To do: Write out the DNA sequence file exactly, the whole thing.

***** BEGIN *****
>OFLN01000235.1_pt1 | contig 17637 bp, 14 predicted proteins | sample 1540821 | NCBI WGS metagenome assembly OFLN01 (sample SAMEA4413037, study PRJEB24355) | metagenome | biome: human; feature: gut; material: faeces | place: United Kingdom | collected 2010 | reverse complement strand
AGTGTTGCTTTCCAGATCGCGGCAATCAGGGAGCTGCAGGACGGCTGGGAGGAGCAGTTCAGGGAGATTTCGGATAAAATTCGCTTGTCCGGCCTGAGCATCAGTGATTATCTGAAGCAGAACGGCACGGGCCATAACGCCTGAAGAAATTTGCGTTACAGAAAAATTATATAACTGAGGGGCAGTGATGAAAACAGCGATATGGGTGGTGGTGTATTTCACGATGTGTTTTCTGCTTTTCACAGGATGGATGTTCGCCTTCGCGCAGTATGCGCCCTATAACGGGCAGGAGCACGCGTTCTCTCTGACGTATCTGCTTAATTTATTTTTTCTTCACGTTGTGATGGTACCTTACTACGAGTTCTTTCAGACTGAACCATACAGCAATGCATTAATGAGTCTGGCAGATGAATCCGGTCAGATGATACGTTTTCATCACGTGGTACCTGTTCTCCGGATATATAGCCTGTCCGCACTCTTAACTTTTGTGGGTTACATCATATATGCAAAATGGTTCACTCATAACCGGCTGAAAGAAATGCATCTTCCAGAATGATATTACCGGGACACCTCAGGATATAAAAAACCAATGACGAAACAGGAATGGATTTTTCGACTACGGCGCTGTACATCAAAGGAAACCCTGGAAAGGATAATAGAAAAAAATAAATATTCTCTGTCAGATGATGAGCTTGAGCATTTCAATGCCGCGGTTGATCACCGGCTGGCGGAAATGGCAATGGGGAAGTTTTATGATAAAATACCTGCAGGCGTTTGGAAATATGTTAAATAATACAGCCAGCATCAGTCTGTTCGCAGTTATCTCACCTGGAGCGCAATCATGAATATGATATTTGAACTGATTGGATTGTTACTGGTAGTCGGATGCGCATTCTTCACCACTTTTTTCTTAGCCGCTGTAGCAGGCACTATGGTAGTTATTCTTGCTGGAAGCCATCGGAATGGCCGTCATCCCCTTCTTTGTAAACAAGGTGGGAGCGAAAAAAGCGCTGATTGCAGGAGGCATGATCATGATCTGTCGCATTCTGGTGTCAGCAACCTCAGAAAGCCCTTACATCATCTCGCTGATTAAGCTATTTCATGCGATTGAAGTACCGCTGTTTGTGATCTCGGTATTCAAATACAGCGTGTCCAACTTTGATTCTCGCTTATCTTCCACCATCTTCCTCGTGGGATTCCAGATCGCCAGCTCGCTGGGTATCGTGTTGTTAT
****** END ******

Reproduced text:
>OFLN01000235.1_pt1 | contig 17637 bp, 14 predicted proteins | sample 1540821 | NCBI WGS metagenome assembly OFLN01 (sample SAMEA4413037, study PRJEB24355) | metagenome | biome: human; feature: gut; material: faeces | place: United Kingdom | collected 2010 | reverse complement strand
AGTGTTGCTTTCCAGATCGCGGCAATCAGGGAGCTGCAGGACGGCTGGGAGGAGCAGTTCAGGGAGATTTCGGATAAAATTCGCTTGTCCGGCCTGAGCATCAGTGATTATCTGAAGCAGAACGGCACGGGCCATAACGCCTGAAGAAATTTGCGTTACAGAAAAATTATATAACTGAGGGGCAGTGATGAAAACAGCGATATGGGTGGTGGTGTATTTCACGATGTGTTTTCTGCTTTTCACAGGATGGATGTTCGCCTTCGCGCAGTATGCGCCCTATAACGGGCAGGAGCACGCGTTCTCTCTGACGTATCTGCTTAATTTATTTTTTCTTCACGTTGTGATGGTACCTTACTACGAGTTCTTTCAGACTGAACCATACAGCAATGCATTAATGAGTCTGGCAGATGAATCCGGTCAGATGATACGTTTTCATCACGTGGTACCTGTTCTCCGGATATATAGCCTGTCCGCACTCTTAACTTTTGTGGGTTACATCATATATGCAAAATGGTTCACTCATAACCGGCTGAAAGAAATGCATCTTCCAGAATGATATTACCGGGACACCTCAGGATATAAAAAACCAATGACGAAACAGGAATGGATTTTTCGACTACGGCGCTGTACATCAAAGGAAACCCTGGAAAGGATAATAGAAAAAAATAAATATTCTCTGTCAGATGATGAGCTTGAGCATTTCAATGCCGCGGTTGATCACCGGCTGGCGGAAATGGCAATGGGGAAGTTTTATGATAAAATACCTGCAGGCGTTTGGAAATATGTTAAATAATACAGCCAGCATCAGTCTGTTCGCAGTTATCTCACCTGGAGCGCAATCATGAATATGATATTTGAACTGATTGGATTGTTACTGGTAGTCGGATGCGCATTCTTCACCACTTTTTTCTTAGCCGCTGTAGCAGGCACTATGGTAGTTATTCTTGCTGGAAGCCATCGGAATGGCCGTCATCCCCTTCTTTGTAAACAAGGTGGGAGCGAAAAAAGCGCTGATTGCAGGAGGCATGATCATGATCTGTCGCATTCTGGTGTCAGCAACCTCAGAAAGCCCTTACATCATCTCGCTGATTAAGCTATTTCATGCGATTGAAGTACCGCTGTTTGTGATCTCGGTATTCAAATACAGCGTGTCCAACTTTGATTCTCGCTTATCTTCCACCATCTTCCTCGTGGGATTCCAGATCGCCAGCTCGCTGGGTATCGTGTTGTTAT